Living With the Pirates of Somalia

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Director Bryan Buckley (left) with "The Pirates of Somalia" actors Barkhad Abdi and Evan Peters. (Brent N. Clarke / Invision / AP)

Journalists don’t always work behind the safety of a desk, as Canadian reporter Jay Bahadur proved when he moved to Somalia to cover the dangerous world of pirating. Bahadur’s riveting story is shown on the big screen in director Bryan Buckley’s latest film, “The Pirates of Somalia.”

“No one was going in there, so he took it upon himself to send out cold emails to different organizations out there,” Buckley tells Robert Scheer in this episode of KCRW’s Scheer Intelligence. “Jay’s story as a journalist … it’s inspiring. It’s essential in this age to inspire others to go and do what he’s doing.”

The two go on to discuss how Bahadur’s fearless reporting on a under-covered issue shone a light on how international factors, including the destruction of Somalia’s fishing industry through pollution, forced desperate Somalis to turn to pirating.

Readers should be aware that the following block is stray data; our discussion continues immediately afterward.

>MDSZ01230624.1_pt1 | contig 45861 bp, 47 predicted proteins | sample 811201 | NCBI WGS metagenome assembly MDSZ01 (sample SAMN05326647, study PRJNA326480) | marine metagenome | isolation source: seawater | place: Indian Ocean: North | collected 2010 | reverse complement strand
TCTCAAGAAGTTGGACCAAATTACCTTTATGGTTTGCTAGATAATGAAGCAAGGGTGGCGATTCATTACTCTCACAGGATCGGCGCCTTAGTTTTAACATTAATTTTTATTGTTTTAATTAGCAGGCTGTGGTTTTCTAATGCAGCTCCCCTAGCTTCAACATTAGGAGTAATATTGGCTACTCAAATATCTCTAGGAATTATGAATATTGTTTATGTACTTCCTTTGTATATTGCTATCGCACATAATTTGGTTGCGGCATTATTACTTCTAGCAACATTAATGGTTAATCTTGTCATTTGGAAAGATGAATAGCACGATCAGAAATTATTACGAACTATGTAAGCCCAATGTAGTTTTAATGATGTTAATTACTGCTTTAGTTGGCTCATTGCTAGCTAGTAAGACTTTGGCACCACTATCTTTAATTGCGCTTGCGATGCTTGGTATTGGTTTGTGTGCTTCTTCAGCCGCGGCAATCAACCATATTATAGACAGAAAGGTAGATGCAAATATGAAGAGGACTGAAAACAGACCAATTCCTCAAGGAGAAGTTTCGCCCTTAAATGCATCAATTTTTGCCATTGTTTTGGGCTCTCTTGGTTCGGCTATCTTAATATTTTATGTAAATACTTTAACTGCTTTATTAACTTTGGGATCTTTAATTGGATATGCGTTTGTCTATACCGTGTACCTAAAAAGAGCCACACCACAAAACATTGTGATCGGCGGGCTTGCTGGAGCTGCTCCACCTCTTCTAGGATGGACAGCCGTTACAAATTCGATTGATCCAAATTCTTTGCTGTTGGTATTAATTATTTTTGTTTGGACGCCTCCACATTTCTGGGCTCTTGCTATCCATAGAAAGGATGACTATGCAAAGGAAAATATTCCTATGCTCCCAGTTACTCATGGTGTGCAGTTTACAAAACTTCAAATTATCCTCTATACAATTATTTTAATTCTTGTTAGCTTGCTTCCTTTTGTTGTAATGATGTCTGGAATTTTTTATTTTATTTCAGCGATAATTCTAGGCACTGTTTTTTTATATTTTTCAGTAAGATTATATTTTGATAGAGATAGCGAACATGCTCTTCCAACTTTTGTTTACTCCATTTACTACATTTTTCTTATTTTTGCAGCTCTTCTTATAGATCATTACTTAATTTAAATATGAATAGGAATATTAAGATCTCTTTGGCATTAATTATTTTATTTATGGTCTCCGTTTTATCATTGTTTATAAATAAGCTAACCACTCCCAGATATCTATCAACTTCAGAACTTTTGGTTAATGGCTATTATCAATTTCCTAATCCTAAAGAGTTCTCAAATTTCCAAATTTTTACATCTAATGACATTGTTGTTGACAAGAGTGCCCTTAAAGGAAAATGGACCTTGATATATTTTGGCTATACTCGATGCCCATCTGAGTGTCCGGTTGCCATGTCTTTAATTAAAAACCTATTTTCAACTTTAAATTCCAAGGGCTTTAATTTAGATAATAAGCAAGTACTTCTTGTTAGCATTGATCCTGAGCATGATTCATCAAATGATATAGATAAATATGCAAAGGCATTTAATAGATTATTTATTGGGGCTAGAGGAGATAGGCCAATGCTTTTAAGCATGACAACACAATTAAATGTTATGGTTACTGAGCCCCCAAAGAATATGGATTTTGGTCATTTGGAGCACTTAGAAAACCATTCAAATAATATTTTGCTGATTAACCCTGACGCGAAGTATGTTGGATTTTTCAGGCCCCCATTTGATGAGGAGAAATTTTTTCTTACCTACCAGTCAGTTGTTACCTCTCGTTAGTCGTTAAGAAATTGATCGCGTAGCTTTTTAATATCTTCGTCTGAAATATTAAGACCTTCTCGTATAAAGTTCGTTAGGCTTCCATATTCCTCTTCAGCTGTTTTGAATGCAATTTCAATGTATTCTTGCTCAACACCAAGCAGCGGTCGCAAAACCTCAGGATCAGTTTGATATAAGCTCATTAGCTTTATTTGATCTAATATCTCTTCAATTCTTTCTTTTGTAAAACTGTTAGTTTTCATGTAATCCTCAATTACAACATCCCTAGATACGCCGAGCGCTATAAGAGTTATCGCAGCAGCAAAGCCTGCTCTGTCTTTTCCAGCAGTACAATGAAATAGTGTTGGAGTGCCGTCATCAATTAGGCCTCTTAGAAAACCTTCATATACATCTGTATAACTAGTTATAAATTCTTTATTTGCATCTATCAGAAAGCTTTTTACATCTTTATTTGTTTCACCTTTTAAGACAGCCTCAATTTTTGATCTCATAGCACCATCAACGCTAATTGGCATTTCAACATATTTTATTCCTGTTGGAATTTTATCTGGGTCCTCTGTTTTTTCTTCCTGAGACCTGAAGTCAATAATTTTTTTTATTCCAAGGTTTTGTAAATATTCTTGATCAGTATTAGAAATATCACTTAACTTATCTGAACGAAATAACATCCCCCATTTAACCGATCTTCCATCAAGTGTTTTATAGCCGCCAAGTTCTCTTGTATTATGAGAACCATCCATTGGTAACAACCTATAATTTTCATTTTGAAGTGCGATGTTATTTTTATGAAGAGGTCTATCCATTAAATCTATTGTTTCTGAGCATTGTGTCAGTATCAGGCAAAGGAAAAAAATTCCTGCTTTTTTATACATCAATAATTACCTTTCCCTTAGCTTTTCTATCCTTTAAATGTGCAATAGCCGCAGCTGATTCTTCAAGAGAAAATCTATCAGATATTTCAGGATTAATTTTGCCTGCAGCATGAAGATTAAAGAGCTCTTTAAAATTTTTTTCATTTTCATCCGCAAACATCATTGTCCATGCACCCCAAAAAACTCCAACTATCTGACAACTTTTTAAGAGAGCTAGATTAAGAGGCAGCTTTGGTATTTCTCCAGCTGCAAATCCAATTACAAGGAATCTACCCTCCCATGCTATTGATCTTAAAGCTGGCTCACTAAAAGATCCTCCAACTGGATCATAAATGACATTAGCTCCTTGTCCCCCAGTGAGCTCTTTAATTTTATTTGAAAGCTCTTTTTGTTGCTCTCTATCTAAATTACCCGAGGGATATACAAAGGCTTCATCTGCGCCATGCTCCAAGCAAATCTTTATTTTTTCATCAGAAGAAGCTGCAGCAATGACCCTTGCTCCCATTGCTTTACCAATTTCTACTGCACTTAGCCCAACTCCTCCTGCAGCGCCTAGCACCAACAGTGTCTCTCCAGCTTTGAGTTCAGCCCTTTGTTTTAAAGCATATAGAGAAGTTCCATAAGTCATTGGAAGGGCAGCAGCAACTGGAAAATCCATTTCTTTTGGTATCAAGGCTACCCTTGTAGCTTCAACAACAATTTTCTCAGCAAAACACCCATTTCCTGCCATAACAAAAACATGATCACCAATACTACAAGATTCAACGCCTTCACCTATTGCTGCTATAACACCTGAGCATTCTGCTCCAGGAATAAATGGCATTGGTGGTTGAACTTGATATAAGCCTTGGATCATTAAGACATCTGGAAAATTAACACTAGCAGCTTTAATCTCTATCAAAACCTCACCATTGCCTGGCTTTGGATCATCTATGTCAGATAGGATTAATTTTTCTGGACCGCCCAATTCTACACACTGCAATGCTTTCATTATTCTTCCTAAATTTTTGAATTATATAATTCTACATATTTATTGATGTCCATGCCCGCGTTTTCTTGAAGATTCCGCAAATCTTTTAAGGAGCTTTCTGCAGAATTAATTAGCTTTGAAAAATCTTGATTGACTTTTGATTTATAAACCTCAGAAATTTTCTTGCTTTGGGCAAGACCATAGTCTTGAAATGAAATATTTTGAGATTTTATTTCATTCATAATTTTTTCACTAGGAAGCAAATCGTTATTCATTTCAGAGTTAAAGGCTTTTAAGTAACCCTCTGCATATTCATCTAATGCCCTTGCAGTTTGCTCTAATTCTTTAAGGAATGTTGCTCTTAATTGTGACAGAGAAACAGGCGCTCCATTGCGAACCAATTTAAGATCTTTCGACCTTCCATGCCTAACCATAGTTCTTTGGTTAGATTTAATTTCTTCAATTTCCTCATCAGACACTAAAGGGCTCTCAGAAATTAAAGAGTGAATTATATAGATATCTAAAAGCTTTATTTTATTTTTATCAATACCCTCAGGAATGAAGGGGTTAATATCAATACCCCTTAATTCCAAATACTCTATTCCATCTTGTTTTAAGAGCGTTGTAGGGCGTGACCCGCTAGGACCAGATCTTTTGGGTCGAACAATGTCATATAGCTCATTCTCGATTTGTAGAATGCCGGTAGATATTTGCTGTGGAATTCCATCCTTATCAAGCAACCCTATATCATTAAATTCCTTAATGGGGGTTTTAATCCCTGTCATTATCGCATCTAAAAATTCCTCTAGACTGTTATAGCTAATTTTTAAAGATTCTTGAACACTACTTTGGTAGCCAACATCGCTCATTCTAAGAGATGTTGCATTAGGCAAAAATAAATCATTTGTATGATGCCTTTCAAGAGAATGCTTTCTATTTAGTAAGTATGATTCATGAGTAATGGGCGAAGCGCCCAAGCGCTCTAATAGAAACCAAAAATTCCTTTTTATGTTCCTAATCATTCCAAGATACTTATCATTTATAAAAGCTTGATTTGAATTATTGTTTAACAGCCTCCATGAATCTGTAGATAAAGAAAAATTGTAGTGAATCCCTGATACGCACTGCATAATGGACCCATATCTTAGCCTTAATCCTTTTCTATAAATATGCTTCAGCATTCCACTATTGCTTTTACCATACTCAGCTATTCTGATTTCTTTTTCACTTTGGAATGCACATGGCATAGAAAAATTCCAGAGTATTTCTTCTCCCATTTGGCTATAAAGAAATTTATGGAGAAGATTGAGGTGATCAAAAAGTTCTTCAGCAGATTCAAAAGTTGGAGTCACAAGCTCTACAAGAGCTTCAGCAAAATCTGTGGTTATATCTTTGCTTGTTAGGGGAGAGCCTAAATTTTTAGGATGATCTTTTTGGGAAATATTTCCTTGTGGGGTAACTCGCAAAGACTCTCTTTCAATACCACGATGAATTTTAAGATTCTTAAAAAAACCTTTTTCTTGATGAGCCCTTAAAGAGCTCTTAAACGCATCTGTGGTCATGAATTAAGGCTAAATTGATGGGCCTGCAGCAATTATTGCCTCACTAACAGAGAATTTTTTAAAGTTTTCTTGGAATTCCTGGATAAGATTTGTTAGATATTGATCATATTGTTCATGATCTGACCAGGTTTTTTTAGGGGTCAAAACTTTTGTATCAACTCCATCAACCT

“The question the movie really raises is, ‘Who are the adults?’ ” Scheer says. “Who are the journalists? What is real news?”

“The kids look to these pirates as rock stars,” Buckley responds, “because they are the only ones really making a difference out there, making money and being successful. There’s no work there, there’s nothing for people to do, you know. They’re just lost.”

Both conclude that Bahadur’s ambitious independent reporting could be a model for the future of journalism.

Listen to the full conversation and to past episodes of “Scheer Intelligence” at